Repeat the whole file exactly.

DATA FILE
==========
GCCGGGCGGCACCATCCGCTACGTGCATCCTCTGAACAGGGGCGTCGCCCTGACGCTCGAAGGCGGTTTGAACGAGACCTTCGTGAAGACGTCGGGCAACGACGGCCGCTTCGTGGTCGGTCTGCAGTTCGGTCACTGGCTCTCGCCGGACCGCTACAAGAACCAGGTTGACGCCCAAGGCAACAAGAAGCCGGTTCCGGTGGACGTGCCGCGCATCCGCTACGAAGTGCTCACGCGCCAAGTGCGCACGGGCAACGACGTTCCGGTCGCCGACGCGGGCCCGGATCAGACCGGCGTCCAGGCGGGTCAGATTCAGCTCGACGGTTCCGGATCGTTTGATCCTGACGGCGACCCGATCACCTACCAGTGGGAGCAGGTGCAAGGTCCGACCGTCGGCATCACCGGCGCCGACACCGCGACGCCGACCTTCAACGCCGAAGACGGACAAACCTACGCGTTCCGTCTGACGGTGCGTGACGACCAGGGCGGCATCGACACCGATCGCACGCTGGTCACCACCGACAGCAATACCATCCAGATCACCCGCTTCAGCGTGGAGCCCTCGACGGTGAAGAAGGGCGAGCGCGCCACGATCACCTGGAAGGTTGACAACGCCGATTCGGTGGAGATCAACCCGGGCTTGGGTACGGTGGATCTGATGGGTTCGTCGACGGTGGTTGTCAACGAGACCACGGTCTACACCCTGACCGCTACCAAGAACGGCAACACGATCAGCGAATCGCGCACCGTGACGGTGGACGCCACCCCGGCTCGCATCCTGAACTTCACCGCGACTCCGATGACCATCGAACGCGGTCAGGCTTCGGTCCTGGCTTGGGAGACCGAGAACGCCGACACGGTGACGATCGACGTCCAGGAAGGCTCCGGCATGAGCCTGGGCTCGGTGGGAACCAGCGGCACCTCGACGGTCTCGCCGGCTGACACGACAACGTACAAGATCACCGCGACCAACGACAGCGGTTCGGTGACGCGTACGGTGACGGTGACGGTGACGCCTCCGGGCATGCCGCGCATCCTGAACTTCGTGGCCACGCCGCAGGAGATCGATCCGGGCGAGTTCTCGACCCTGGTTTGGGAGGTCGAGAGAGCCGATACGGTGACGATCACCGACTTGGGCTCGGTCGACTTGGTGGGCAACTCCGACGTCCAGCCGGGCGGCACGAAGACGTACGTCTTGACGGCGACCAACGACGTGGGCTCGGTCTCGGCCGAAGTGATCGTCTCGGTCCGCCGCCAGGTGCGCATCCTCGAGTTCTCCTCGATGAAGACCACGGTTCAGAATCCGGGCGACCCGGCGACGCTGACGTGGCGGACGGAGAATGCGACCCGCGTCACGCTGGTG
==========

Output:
GCCGGGCGGCACCATCCGCTACGTGCATCCTCTGAACAGGGGCGTCGCCCTGACGCTCGAAGGCGGTTTGAACGAGACCTTCGTGAAGACGTCGGGCAACGACGGCCGCTTCGTGGTCGGTCTGCAGTTCGGTCACTGGCTCTCGCCGGACCGCTACAAGAACCAGGTTGACGCCCAAGGCAACAAGAAGCCGGTTCCGGTGGACGTGCCGCGCATCCGCTACGAAGTGCTCACGCGCCAAGTGCGCACGGGCAACGACGTTCCGGTCGCCGACGCGGGCCCGGATCAGACCGGCGTCCAGGCGGGTCAGATTCAGCTCGACGGTTCCGGATCGTTTGATCCTGACGGCGACCCGATCACCTACCAGTGGGAGCAGGTGCAAGGTCCGACCGTCGGCATCACCGGCGCCGACACCGCGACGCCGACCTTCAACGCCGAAGACGGACAAACCTACGCGTTCCGTCTGACGGTGCGTGACGACCAGGGCGGCATCGACACCGATCGCACGCTGGTCACCACCGACAGCAATACCATCCAGATCACCCGCTTCAGCGTGGAGCCCTCGACGGTGAAGAAGGGCGAGCGCGCCACGATCACCTGGAAGGTTGACAACGCCGATTCGGTGGAGATCAACCCGGGCTTGGGTACGGTGGATCTGATGGGTTCGTCGACGGTGGTTGTCAACGAGACCACGGTCTACACCCTGACCGCTACCAAGAACGGCAACACGATCAGCGAATCGCGCACCGTGACGGTGGACGCCACCCCGGCTCGCATCCTGAACTTCACCGCGACTCCGATGACCATCGAACGCGGTCAGGCTTCGGTCCTGGCTTGGGAGACCGAGAACGCCGACACGGTGACGATCGACGTCCAGGAAGGCTCCGGCATGAGCCTGGGCTCGGTGGGAACCAGCGGCACCTCGACGGTCTCGCCGGCTGACACGACAACGTACAAGATCACCGCGACCAACGACAGCGGTTCGGTGACGCGTACGGTGACGGTGACGGTGACGCCTCCGGGCATGCCGCGCATCCTGAACTTCGTGGCCACGCCGCAGGAGATCGATCCGGGCGAGTTCTCGACCCTGGTTTGGGAGGTCGAGAGAGCCGATACGGTGACGATCACCGACTTGGGCTCGGTCGACTTGGTGGGCAACTCCGACGTCCAGCCGGGCGGCACGAAGACGTACGTCTTGACGGCGACCAACGACGTGGGCTCGGTCTCGGCCGAAGTGATCGTCTCGGTCCGCCGCCAGGTGCGCATCCTCGAGTTCTCCTCGATGAAGACCACGGTTCAGAATCCGGGCGACCCGGCGACGCTGACGTGGCGGACGGAGAATGCGACCCGCGTCACGCTGGTG